A significant step toward rebuilding Bartholomew County’s information technology department has been completed with the hiring of a new IT director, the county commissioners said.

“It’s a great time to reboot, reassess, move forward and start a new era,” said Scott Mayes, who began his new position Monday.

Since the August 2015 departure of former county IT director Jim Hartsook, seven employees have resigned from the department, including two replacement directors. The final employee resigned in late August, leaving the county to farm out its IT operations to contractors.

Most of the former county IT specialists cited higher salaries and better benefits available in the private sector as a prime reason for their departures.

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Mayes will be paid $94,000 a year. That’s the same amount offered to Robert Scott Henry during the summer. Nevertheless, Henry left the position Aug. 31 after three days to accept a similar position in his hometown of Franklin.

That’s 45 percent more than the previous two IT directors — Hartsook and Jeff Wehmiller, who resigned last April after six months — who were earning $65,000 annually when they stepped down.

But aside from salary issues, remaining workers in the IT department also were uncooperative with both of Hartsook’s successors, displayed a sense of entitlement and openly said they didn’t feel supported by elected officials, commissioner chairman Rick Flohr said in August.

The position was offered to Mayes after he agreed to follow specific guidelines that includes working with all elected officials, the Bartholomew County Data Board and an outside managed services firm, commissioner Larry Kleinhenz said.

Accepting the position is somewhat of a homecoming for Mayes, 42, who managed the county’s IT staff from 1997 to 2005. However, he understands that home hasn’t been occupied for a few months.

For the past few months, the commissioners have stressed they will not make permanent decisions regarding the future of the IT department until a new director is given the opportunity to provide input and guidance.

“We’ve got to get a director on board, and I’m glad we decided to pull the trigger here,” commissioner Larry Kleinhenz said.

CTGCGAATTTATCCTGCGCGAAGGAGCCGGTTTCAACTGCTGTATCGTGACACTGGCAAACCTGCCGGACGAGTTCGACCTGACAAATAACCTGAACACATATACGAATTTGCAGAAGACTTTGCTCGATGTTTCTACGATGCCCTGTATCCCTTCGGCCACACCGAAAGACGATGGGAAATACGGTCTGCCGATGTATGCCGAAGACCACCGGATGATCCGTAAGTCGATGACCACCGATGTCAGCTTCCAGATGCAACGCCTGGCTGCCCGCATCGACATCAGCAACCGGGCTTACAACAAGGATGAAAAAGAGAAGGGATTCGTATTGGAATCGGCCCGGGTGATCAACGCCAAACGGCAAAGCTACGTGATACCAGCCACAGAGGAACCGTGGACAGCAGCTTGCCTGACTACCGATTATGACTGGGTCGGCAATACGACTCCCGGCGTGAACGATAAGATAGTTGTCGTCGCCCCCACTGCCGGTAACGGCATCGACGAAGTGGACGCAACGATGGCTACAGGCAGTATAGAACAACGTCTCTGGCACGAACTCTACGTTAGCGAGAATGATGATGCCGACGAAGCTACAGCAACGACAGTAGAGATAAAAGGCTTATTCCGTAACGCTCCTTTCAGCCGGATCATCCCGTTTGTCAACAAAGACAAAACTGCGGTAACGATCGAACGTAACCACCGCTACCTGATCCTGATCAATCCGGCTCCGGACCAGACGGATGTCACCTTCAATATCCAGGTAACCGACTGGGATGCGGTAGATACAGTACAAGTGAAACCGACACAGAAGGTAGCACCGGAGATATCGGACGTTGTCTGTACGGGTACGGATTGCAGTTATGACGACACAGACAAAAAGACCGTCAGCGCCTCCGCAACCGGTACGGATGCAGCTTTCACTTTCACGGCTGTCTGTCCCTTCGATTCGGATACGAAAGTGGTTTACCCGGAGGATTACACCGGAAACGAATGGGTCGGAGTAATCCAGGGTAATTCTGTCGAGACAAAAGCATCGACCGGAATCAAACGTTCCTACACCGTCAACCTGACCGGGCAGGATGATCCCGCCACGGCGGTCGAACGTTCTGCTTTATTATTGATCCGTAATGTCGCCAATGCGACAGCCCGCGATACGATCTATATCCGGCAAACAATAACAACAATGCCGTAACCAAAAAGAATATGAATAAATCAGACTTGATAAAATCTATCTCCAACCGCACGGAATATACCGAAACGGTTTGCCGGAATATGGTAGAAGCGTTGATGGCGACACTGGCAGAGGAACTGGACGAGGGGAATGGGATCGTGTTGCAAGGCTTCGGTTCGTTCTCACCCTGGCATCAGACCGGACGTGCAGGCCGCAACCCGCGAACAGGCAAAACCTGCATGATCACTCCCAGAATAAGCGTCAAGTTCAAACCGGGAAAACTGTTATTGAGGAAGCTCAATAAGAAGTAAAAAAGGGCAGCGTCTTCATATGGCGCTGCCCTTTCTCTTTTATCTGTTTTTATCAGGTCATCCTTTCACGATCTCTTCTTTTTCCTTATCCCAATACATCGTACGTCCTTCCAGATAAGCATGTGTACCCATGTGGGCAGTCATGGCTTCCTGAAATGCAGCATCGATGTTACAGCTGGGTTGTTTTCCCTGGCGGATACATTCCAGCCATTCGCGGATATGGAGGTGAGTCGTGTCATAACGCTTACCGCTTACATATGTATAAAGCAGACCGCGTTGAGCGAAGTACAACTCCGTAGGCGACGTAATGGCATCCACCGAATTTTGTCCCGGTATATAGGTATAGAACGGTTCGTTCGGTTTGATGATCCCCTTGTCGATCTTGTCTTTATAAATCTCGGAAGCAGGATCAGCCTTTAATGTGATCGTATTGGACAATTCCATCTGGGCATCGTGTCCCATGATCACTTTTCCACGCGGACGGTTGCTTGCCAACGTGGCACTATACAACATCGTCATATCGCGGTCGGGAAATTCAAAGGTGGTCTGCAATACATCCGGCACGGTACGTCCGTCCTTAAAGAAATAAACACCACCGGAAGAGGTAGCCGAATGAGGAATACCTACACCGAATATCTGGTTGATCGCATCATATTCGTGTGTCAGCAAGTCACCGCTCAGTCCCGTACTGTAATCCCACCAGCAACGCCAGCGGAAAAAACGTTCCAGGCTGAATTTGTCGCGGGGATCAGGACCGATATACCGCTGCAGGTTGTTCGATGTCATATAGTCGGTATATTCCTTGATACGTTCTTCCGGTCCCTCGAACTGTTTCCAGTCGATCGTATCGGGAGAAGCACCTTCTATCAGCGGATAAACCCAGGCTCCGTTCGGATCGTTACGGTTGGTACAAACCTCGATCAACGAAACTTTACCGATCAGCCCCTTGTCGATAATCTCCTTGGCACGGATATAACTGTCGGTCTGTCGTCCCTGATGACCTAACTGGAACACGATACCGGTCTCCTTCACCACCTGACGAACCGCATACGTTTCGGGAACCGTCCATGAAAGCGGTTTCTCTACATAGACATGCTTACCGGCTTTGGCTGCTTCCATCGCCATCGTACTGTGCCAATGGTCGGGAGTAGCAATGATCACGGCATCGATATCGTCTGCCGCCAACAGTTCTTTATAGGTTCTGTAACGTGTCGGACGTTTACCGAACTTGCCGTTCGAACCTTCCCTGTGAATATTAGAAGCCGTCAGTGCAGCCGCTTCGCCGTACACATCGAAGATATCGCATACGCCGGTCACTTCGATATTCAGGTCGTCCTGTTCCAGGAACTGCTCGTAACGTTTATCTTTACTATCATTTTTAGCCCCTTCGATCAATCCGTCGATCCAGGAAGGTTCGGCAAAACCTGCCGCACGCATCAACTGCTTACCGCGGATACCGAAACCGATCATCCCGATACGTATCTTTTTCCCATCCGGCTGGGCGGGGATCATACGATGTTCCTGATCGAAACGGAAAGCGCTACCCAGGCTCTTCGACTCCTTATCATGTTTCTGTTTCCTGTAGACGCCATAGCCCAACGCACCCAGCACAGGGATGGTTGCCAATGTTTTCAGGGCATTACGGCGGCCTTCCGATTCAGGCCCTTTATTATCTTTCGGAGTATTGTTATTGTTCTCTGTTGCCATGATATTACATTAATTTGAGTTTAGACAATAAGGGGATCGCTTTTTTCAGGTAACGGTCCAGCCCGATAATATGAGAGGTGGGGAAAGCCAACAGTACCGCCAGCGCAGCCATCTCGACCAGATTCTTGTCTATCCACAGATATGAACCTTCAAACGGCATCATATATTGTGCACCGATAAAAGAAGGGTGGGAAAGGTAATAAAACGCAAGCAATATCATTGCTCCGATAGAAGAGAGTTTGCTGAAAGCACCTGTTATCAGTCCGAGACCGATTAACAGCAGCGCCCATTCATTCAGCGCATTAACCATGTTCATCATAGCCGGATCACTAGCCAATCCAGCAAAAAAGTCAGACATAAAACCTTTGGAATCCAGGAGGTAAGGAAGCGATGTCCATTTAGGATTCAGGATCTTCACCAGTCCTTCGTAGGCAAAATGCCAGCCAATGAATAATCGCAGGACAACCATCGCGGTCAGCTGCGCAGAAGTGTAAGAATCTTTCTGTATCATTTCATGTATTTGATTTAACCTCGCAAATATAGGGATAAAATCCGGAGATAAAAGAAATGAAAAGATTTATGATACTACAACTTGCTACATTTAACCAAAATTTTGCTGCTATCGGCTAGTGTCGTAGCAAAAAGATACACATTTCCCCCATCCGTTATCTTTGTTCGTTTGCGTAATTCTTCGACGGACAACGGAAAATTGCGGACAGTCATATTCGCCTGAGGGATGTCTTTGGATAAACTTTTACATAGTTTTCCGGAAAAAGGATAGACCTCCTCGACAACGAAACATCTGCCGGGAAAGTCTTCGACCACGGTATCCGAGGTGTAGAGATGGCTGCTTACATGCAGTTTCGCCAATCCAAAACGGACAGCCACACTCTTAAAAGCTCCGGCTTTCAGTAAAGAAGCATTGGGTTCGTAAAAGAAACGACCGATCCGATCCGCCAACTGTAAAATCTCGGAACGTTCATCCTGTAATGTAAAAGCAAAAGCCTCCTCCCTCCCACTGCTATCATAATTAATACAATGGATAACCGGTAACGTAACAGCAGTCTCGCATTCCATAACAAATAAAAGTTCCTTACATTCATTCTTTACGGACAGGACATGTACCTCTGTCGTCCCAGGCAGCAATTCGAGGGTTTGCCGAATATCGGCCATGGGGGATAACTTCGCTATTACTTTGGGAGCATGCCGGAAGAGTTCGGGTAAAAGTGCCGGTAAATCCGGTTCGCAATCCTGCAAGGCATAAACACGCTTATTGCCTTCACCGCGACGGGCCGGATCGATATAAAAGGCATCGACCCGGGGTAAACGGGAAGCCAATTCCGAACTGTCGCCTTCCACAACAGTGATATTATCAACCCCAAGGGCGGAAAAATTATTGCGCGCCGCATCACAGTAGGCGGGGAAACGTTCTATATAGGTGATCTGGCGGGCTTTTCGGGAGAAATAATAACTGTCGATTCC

But it will likely be December before Mayes is prepared to sit down with the commissioners to begin discussing permanent changes, the new director said.

While Kleinhenz said a second county-employed IT specialist may be hired, all three commissioners are advocating a hybrid staff of both county and outside specialists.

Mayes said he believes it’s a wise and sound strategy.

“Having that hybrid is going to be an important part of business continuity,” Mayes said. “We want to be in a position where, if we lose staff, we can rely on vendor partners.”

After Mayes left the county’s employment 11 years ago, the 1992 Columbus East graduate accepted a position with Indiana Bank and Trust Co. as information security officer and infrastructure manager before becoming a consultant for the Poshard Drive office of Indianapolis-based Tls.Net Inc. in 2012.

While admitting the systems being used today are different from when he last was employed by the county, Mayes emphasized that his own professional knowledge has continued to evolve over the past 11 years.

“I’ve been consulting for almost five years, so I’ve had the chance to see several different types of technology,” Mayes said. “The county has systems I’m very familiar with.”

On Monday, Mayes expressed confidence in the current IT consultants now working with the county’s computers.

Sharp Business Services employee Danny G. Harman, who worked as a systems administrator for the county from January 2006 to February 2011, has been managing the computer systems for the past few months.

Besides employing a rare mixture of skills and knowledge of the county’s computer systems, Mayes is also well-liked and easy to get along with, Kleinhenz said.

“We’re taking slow steps, but we’re getting better every day,” Flohr said.

Mayes’ hiring took effect about a week prior to Tuesday’s election.

People who depend on the county’s website for updated election results should anticipate nothing worse than normal hiccups on Nov. 8, Bartholomew County Clerk Jay Phelps said.

That’s because former county IT director Jim Hartsook, as well as computer specialist Craig Pekar, remain under contract in an effort to ensure the smoothest possible operations at all of the county’s 18 voting centers, as well as the posting of real-time online results, Phelps said.

The original contract approved in early 2015 included the securing services of both information specialists for this year’s presidential election, as well as last year’s city elections, county elections supervisor Shari Lentz said.

Since there will be no election in 2017, Mayes and Lentz’s staff are expected to be trained in handling the election software. That way in the future, they can handle any potential election-related problems themselves, Phelps said.

Scott Mayes

Age: 42

Education: Columbus East High School, Class of 1992

Training: Certified Information Systems Security Professional

Experience: Business Information Security, TLs. Net., April 2012 to October 2016; Information Security Officer/Infrastructure Manager, Indiana Bank and Trust Co., June 2004 to April 2012; Director of Information Services, Bartholomew County, April 1997 to May 2005

Hobbies: Animal lover

Family: Mother, Linda Mayes; sister, Beth Cordes

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Mark Webber is a reporter for The Republic. He can be reached at mwebber@therepublic.com or 812-379-5636.